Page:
Principals of the 21 San Diego County schools attended a meeting in November at the Civic Center, where the Saints’ invitation was the only decision resolved during a four-hour session on releaguing.

  • City Prep League coaches disagreed with their releaguing bosses and voted against the Saints, pointing out that La Jolla and Kearny, whose games did not count this year, would be joining the circuit with Crawford, making for nine members, an unwieldy number.
  • The Southern Section releaguing committee, virtually rubber stamped the vote by the San Diego principals, voting unanimously to place St. Augustine in the City Prep League and removing the Saints from Metro League consideration.
  • The Saints still would need the approval of the Southern Section’s executive council, but commissioner J. Kenneth Fagans said the releaguing group’s vote was “tantamount to approval.”
  • Fagans noted that Crawford would not be playing a varsity schedule in football in 1957 and that “releaguing is on a year-to-year basis. If further changes are needed later on, we’ll make them.”
  • The Saints officially were placed in the City League by the Southern Section executive committee at its final meeting in December.

DIVIDED LOYALTY?

San Diego vice principal Bill Bailey, who coached the Cavemen to a 34-7 record from 1943-47, had a dilemma.

Bailey’s son, Gary, was Hoover’s quarterback.

Six-year-old Gary Bailey observes as his father, San Diego coach Bill Bailey, reads a 1945 telegram which stated that the Cavers were the No. 1-ranked team in the country.  Eleven years later the Baileys were on different sides.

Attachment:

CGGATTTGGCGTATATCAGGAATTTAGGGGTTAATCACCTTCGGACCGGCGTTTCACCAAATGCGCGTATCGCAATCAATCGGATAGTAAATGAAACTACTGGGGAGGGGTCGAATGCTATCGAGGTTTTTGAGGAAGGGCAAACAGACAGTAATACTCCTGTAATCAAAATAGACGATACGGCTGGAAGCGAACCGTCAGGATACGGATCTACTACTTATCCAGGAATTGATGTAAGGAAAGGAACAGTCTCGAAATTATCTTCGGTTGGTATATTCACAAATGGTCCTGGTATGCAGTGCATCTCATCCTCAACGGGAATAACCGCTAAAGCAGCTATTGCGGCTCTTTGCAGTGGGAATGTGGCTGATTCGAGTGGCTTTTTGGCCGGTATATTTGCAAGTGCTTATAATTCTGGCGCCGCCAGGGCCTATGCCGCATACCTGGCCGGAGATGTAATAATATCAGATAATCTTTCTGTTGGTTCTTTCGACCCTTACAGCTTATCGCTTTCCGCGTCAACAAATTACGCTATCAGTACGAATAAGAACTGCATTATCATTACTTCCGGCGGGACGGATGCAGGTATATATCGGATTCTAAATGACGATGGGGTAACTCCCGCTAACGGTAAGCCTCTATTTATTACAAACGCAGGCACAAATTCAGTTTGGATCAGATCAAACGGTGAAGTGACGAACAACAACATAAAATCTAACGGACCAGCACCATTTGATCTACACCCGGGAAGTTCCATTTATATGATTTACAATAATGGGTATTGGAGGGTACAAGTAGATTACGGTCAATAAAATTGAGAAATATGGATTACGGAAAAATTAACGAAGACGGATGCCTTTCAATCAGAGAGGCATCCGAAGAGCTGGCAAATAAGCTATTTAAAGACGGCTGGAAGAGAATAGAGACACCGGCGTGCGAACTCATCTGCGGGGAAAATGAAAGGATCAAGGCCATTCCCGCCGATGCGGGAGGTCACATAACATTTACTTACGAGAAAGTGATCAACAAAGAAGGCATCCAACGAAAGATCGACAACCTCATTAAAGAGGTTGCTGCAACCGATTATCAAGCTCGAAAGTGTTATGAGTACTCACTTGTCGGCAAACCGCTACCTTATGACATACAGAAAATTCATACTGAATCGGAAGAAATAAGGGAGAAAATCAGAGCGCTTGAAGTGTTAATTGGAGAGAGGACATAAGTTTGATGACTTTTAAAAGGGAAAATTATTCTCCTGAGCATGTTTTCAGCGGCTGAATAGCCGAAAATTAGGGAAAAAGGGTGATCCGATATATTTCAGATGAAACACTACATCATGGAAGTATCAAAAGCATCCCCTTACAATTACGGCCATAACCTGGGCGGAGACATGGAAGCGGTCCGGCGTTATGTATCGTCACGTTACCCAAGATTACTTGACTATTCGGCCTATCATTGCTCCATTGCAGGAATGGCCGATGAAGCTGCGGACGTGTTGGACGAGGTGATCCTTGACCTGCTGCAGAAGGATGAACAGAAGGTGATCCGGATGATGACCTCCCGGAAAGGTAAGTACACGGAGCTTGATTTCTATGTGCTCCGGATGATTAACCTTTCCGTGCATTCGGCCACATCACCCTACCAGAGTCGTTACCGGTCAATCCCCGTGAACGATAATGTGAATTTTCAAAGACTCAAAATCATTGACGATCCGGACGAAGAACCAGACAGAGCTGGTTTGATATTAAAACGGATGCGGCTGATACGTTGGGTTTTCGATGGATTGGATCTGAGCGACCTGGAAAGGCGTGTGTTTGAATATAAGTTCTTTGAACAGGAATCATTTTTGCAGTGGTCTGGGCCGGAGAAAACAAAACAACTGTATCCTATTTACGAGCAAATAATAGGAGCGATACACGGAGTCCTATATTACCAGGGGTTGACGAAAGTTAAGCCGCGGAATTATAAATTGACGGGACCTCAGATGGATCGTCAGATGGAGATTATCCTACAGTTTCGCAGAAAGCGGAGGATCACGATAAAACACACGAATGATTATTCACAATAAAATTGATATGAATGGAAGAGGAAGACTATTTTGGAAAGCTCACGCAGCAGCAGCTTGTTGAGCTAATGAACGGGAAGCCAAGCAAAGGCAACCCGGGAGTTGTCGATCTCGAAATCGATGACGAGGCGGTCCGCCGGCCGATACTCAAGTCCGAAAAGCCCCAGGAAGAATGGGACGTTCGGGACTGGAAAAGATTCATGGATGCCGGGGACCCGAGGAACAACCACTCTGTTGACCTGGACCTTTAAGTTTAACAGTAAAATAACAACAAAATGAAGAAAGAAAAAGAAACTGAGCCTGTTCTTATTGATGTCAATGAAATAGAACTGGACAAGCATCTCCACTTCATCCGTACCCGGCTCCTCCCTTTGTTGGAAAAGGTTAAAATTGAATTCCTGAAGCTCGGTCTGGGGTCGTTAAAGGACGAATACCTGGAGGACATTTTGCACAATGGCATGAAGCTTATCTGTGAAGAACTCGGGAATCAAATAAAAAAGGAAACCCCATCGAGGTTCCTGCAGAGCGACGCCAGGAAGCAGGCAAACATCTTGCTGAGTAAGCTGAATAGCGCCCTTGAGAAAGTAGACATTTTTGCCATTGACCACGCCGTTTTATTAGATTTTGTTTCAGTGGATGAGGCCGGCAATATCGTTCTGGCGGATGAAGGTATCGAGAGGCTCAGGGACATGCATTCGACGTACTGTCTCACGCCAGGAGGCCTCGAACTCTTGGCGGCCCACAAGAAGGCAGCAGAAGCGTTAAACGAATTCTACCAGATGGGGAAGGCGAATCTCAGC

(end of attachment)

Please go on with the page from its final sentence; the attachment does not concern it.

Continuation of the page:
Six-year-old Gary Bailey observes as his father, San Diego coach Bill Bailey, reads a  telegram in 1945 which stated that the Cavers were the No. 1-ranked team in the country. Eleven years later the Baileys were on different sides.

Bailey and his wife deferred questions about who they were supporting, but it’s suspected they wanted Gary to have a terrific game and that maybe the teams could tie.

Mrs. Bailey would not commit to which side from which she would watch and Bill said only that he wished for a spot on the 50-yard line, “right in the middle of the field.”

SIGNS OF THE TIME

Mount Miguel in Spring Valley was scheduled to open in 1957, as was Crawford in East San Diego.  El Capitan would open in Lakeside and Hilltop in Chula Vista in 1959.

The City Schools also announced plans for a second new high school when a 44-acre plot was purchased for $92,000 in Clairemont.

By 1959, Clairemont would greet students at its campus one block west of Clairemont Blvd., on Ute Street.  The school mascot appropriately would be named Chieftains.

SHAN’S WORLD

Shan Deniston, who took over as La Jolla coach after seven seasons as an assistant coach at Drake University in Des Moines, Iowa, had been a catcher for the Portland Beavers in the Pacific Coast League.

An arm injury ended the St. Louis Browns farmhand’s career, but Deniston managed Browns farm teams at Mayfield, Kentucky; Belleville, Illinois; Pittsburg, Kansas, and Olean, New York.

ALL-SAN DIEGO BOWS

The annual Breitbard Athletic Foundation College Prep All-Star game changed format.

From 1949-55, the game matched the Los Angeles City Section all-stars against an all-Southern California team.

The opponents this year were Los Angeles and a San Diego County squad.

The Los Angeles team scored a 19-0 victory before a crowd of about 10,000 at Aztec Bowl.

COACH SPEAK

Escondido dressed 41 players compared to 21 for Vista when the undefeated teams met in an important Avocado League game.

“We respect them in spite of their numbers,” said Cougars coach Chuck Embrey.

Embrey wasn’t blowing smoke.

Escondido finally put the Panthers away, 16-13, on Chuck Wood’s field goal from the 20-yard line with 2:22 remaining.

Baranski (55) kicks point after against Point Loma and made rare field goal in game against Grossmont.

Baranski (55) kicks point after against Point Loma and made rare field goal in game against Grossmont.

FIELD GOAL MANIA

Wood’s placement was the second of the season by an area kicker.  Hoover’s Walt Baranski toed a field goal from the nine-yard line to beat Grossmont, 9-6, earlier in the year.